Week 9 Digital Story Critique

Visual Literacy

The image below is not part of the video I watched, but I decided to look deeper into the thought of
“visual literacy”. There is so much more than the 4+ minute video. I was looking for a picture to capture what I was feeling, but instead I saw this magnificent graphic organizer. As I think about my role as an ELA Specialist, I am still drawn to the visual side of the house that can bring meaning instantly. Now I have to say, brings “some sort of meaning” instantly because there are so many facets to a visual. This organizer is worth exploring more, so I’m glad I’ve transported it Inkings. Continue below…Keeping up With Visual Literacy Figure 1
I expected something grander, more alluring, more substantive than what I saw. After a few seconds, I really wanted to watch it without volume, as the voice is very deadpan monotone. I think there were some nuggets worth hanging onto, but they were obscured with my inability to apparently get over the digital story voice. I had to go back several times to hear the pertinent questions.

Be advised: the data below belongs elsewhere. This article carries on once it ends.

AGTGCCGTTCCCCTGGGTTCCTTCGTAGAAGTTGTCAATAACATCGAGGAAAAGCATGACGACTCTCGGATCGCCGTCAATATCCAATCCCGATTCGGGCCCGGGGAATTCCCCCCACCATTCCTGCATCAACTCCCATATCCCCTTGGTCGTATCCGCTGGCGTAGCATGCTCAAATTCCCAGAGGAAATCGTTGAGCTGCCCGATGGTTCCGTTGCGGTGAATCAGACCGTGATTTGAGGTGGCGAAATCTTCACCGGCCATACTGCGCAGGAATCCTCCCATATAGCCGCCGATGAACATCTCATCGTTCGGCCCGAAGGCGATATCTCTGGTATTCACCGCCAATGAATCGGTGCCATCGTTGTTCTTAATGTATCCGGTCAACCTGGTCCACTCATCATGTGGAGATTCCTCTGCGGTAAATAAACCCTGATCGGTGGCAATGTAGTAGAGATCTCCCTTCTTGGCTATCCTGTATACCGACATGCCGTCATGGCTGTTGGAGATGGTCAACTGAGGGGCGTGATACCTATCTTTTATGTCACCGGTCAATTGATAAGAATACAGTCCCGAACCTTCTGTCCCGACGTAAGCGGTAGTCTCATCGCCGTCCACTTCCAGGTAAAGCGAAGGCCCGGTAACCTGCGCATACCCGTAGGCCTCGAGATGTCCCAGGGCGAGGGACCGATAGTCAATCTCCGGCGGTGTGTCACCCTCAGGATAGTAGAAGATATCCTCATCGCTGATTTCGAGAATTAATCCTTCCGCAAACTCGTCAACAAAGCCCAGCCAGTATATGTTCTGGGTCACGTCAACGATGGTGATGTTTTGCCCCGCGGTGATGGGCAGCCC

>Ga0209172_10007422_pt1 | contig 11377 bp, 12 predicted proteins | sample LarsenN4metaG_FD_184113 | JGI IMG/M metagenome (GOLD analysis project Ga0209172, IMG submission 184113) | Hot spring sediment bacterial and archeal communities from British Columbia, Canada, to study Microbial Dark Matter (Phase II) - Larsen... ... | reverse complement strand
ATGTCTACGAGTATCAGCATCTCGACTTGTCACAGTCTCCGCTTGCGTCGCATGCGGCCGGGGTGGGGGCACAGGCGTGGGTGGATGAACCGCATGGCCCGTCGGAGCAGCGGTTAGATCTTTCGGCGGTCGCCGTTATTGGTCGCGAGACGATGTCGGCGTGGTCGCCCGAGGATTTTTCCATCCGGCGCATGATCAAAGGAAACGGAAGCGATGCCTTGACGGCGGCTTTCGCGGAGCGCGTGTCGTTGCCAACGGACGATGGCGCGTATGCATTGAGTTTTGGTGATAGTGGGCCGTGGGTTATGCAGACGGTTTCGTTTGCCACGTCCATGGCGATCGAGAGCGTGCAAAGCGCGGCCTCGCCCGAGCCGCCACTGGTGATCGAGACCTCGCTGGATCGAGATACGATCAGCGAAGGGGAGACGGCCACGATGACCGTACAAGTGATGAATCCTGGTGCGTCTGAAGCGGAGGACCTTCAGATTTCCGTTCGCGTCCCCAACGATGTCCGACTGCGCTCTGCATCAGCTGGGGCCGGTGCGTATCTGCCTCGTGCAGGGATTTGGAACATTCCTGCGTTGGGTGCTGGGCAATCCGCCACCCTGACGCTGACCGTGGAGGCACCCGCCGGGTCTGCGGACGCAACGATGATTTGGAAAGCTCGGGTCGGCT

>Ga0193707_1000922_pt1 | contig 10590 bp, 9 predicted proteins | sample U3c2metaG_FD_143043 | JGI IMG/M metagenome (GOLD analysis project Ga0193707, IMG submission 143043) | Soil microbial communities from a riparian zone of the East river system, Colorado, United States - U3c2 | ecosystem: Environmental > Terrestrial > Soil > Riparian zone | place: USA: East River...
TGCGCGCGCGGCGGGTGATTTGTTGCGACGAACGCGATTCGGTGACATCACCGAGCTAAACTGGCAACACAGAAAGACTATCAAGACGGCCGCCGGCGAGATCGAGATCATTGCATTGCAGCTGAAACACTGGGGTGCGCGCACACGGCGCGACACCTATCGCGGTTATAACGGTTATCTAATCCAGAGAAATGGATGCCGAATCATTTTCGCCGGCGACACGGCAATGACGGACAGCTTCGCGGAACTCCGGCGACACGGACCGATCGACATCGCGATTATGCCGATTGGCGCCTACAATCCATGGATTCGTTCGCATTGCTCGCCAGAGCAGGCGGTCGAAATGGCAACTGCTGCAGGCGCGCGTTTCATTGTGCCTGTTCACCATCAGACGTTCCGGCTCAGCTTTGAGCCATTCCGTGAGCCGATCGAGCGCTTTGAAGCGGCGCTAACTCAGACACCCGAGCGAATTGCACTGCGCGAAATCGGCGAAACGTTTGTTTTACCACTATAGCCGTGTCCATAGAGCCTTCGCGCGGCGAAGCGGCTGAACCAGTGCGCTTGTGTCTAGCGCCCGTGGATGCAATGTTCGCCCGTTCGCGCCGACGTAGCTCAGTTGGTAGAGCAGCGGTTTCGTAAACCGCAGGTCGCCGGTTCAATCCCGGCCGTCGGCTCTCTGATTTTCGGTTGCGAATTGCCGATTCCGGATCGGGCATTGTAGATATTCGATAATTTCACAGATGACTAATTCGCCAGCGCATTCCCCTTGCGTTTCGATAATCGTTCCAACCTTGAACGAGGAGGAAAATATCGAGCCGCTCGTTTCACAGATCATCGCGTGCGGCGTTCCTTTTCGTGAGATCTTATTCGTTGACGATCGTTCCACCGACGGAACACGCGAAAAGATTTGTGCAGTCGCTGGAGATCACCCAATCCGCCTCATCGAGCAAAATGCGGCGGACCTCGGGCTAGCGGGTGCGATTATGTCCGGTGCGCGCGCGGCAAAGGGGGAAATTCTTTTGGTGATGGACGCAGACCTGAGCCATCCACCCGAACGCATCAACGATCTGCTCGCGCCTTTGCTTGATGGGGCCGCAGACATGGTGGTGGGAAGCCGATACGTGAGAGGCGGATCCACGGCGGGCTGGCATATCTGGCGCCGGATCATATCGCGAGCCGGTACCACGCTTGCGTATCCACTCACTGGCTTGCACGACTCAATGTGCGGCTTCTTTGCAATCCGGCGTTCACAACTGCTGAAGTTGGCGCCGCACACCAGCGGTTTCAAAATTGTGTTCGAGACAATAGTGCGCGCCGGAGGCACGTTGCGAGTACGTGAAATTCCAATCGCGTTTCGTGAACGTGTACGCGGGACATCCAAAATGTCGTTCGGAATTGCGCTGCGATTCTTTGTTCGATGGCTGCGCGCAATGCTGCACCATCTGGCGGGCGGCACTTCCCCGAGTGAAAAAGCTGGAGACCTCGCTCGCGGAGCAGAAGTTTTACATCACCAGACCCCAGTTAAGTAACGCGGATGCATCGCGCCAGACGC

Do you believe everything you see?  She divided the terms and defined them literally. Using literacy as being literate, no-no. When defining you do not use the term you are defining. Based upon what we are learning about literacy, her scope was very narrow.
Visual literacy is the ability to interpret, negotiate, and make meaning from information presented in the form of an image, extending the meaning of literacy, which commonly signifies interpretation of a written or printed text.
3:00-3:24 was a blackout.
Execution was not stimulating in my opinion. There were interesting photos that the author used along with questioning the audience, however, the unnatural voice continued to be a roadblock. 
Craftmanship like execution was lackluster. I guess the 24 seconds of blackout was designed to impress upon the audience that visuals are important, but that was a l-o-n-g time to see nothing while listening to her. I cannot recall what she said, because I was more focused on what image was going to appear. 
Media Grammar  was also not fluid but more choppy. The delivery from visual, to audio was just not happening. The video ended abruptly. She zoomed in on the opening print. After going back over the video, I could see her driving point: that there is more in a picture than you may see. There was not enough time to allow your eyes to focus. I don’t know if music may have helped, but there was no background  to absorb my attention.
Great topic/poor delivery.

2 thoughts on “Week 9 Digital Story Critique

  1. Judith I love this visual! Thank you for sharing. What a great way to conceptualized a topic. I can’t tell you how helpful this is to my linear brain. Alicia Newton ILT5340


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